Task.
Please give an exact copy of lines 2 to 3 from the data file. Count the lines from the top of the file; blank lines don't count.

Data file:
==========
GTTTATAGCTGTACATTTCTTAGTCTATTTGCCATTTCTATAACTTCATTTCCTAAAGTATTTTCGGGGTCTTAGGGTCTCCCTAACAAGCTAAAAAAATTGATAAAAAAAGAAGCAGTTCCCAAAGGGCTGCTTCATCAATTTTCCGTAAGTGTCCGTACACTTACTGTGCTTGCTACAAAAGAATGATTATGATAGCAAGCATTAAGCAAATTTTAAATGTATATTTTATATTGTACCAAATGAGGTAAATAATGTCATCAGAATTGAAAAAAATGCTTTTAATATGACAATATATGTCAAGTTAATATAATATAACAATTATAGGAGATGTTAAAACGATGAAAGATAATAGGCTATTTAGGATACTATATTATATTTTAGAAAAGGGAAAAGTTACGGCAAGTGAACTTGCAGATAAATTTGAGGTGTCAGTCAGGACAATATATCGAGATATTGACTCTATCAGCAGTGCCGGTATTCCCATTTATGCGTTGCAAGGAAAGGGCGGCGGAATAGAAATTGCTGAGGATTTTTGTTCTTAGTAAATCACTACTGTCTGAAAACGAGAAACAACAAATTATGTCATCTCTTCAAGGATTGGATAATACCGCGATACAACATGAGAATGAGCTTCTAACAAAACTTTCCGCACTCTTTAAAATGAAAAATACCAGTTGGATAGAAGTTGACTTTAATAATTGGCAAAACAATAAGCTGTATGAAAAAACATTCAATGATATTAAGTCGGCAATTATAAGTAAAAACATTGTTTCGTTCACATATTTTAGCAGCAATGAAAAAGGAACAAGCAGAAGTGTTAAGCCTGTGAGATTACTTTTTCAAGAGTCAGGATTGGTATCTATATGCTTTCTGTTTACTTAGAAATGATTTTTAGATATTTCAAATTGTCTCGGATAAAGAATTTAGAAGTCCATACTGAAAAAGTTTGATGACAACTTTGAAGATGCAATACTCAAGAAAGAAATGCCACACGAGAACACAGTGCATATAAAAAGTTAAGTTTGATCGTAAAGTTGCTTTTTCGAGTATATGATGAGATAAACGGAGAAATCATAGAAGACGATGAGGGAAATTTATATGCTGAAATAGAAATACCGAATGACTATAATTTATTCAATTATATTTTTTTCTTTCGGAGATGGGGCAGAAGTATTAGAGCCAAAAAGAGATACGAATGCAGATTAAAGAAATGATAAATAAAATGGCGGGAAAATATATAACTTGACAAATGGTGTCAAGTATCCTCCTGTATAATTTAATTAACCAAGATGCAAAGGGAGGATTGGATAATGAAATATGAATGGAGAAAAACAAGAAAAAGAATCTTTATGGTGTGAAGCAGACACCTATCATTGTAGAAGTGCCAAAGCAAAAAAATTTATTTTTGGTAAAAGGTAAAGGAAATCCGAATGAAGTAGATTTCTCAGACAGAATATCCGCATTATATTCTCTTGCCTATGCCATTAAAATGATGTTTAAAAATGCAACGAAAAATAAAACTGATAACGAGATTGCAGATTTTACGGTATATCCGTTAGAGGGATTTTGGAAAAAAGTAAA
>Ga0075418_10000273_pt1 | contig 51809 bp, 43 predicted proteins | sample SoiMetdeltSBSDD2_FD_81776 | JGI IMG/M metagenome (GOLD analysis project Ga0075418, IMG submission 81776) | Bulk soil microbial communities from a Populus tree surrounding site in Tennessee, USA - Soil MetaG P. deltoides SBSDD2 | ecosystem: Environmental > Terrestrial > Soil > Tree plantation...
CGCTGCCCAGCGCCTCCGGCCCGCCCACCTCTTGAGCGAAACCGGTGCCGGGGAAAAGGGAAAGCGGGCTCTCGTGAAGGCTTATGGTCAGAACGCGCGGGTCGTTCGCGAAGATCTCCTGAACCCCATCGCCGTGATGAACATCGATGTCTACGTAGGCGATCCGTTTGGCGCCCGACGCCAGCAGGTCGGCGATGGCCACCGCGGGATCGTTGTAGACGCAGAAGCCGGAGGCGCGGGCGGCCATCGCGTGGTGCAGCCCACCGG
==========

>Ga0075418_10000273_pt1 | contig 51809 bp, 43 predicted proteins | sample SoiMetdeltSBSDD2_FD_81776 | JGI IMG/M metagenome (GOLD analysis project Ga0075418, IMG submission 81776) | Bulk soil microbial communities from a Populus tree surrounding site in Tennessee, USA - Soil MetaG P. deltoides SBSDD2 | ecosystem: Environmental > Terrestrial > Soil > Tree plantation...
CGCTGCCCAGCGCCTCCGGCCCGCCCACCTCTTGAGCGAAACCGGTGCCGGGGAAAAGGGAAAGCGGGCTCTCGTGAAGGCTTATGGTCAGAACGCGCGGGTCGTTCGCGAAGATCTCCTGAACCCCATCGCCGTGATGAACATCGATGTCTACGTAGGCGATCCGTTTGGCGCCCGACGCCAGCAGGTCGGCGATGGCCACCGCGGGATCGTTGTAGACGCAGAAGCCGGAGGCGCGGGCGGCCATCGCGTGGTGCAGCCCACCGG